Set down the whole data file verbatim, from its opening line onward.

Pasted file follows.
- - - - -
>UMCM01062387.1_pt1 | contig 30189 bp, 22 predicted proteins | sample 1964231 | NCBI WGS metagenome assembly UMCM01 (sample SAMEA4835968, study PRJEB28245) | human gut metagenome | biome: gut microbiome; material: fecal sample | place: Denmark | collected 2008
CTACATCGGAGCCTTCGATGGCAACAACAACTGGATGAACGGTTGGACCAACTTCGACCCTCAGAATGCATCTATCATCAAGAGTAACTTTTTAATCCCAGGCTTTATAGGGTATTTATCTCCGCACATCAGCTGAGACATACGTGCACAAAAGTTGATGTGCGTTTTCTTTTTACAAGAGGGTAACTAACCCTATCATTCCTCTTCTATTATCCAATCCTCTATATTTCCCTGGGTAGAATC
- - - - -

>UMCM01062387.1_pt1 | contig 30189 bp, 22 predicted proteins | sample 1964231 | NCBI WGS metagenome assembly UMCM01 (sample SAMEA4835968, study PRJEB28245) | human gut metagenome | biome: gut microbiome; material: fecal sample | place: Denmark | collected 2008
CTACATCGGAGCCTTCGATGGCAACAACAACTGGATGAACGGTTGGACCAACTTCGACCCTCAGAATGCATCTATCATCAAGAGTAACTTTTTAATCCCAGGCTTTATAGGGTATTTATCTCCGCACATCAGCTGAGACATACGTGCACAAAAGTTGATGTGCGTTTTCTTTTTACAAGAGGGTAACTAACCCTATCATTCCTCTTCTATTATCCAATCCTCTATATTTCCCTGGGTAGAATC